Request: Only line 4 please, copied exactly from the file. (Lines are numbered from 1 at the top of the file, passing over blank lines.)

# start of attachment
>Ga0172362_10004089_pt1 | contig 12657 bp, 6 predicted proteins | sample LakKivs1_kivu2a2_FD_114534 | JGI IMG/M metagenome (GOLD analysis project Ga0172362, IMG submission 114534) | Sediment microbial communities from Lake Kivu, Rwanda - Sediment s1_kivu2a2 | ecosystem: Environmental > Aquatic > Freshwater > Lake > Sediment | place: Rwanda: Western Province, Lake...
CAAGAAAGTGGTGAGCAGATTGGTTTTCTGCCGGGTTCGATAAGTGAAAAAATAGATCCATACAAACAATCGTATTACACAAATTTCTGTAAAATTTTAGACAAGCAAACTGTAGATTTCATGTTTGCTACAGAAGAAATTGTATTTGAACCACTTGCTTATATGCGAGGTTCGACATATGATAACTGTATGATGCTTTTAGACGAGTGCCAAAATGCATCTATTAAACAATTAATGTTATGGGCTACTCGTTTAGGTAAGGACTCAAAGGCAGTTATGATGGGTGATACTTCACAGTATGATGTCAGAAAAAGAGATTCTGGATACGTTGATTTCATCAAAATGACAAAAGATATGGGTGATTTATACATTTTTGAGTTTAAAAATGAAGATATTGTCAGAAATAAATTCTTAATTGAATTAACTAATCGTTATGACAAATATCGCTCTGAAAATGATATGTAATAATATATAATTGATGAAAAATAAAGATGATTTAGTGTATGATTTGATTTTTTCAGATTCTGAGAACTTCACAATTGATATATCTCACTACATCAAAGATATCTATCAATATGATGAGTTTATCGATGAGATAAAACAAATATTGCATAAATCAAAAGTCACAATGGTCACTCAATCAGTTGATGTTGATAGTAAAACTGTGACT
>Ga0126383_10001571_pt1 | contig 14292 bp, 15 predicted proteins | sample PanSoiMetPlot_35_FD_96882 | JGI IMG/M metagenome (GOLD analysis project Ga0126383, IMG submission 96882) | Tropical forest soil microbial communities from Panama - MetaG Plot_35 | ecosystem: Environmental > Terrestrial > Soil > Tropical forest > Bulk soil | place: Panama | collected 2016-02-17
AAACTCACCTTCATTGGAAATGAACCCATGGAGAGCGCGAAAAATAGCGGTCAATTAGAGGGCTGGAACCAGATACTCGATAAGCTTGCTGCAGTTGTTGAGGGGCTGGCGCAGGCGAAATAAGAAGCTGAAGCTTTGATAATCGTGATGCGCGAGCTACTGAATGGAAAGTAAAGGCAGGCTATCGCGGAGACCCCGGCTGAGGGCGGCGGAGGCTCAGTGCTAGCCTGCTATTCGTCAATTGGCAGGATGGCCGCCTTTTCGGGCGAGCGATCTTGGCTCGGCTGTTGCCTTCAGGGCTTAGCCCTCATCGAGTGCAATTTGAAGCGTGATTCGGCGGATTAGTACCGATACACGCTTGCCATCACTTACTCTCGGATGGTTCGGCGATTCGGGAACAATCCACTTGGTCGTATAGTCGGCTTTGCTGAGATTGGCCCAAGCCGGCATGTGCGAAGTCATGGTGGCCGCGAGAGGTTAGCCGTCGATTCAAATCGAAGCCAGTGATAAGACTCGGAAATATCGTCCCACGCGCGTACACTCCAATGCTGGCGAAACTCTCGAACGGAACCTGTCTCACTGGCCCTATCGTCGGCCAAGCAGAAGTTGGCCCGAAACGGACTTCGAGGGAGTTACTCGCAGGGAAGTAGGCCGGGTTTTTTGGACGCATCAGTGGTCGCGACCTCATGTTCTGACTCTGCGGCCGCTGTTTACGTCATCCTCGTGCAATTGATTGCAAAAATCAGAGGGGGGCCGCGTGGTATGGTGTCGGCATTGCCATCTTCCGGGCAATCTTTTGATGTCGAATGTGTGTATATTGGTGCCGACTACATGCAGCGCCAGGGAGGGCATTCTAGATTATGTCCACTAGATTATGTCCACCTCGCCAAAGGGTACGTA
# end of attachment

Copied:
AAACTCACCTTCATTGGAAATGAACCCATGGAGAGCGCGAAAAATAGCGGTCAATTAGAGGGCTGGAACCAGATACTCGATAAGCTTGCTGCAGTTGTTGAGGGGCTGGCGCAGGCGAAATAAGAAGCTGAAGCTTTGATAATCGTGATGCGCGAGCTACTGAATGGAAAGTAAAGGCAGGCTATCGCGGAGACCCCGGCTGAGGGCGGCGGAGGCTCAGTGCTAGCCTGCTATTCGTCAATTGGCAGGATGGCCGCCTTTTCGGGCGAGCGATCTTGGCTCGGCTGTTGCCTTCAGGGCTTAGCCCTCATCGAGTGCAATTTGAAGCGTGATTCGGCGGATTAGTACCGATACACGCTTGCCATCACTTACTCTCGGATGGTTCGGCGATTCGGGAACAATCCACTTGGTCGTATAGTCGGCTTTGCTGAGATTGGCCCAAGCCGGCATGTGCGAAGTCATGGTGGCCGCGAGAGGTTAGCCGTCGATTCAAATCGAAGCCAGTGATAAGACTCGGAAATATCGTCCCACGCGCGTACACTCCAATGCTGGCGAAACTCTCGAACGGAACCTGTCTCACTGGCCCTATCGTCGGCCAAGCAGAAGTTGGCCCGAAACGGACTTCGAGGGAGTTACTCGCAGGGAAGTAGGCCGGGTTTTTTGGACGCATCAGTGGTCGCGACCTCATGTTCTGACTCTGCGGCCGCTGTTTACGTCATCCTCGTGCAATTGATTGCAAAAATCAGAGGGGGGCCGCGTGGTATGGTGTCGGCATTGCCATCTTCCGGGCAATCTTTTGATGTCGAATGTGTGTATATTGGTGCCGACTACATGCAGCGCCAGGGAGGGCATTCTAGATTATGTCCACTAGATTATGTCCACCTCGCCAAAGGGTACGTA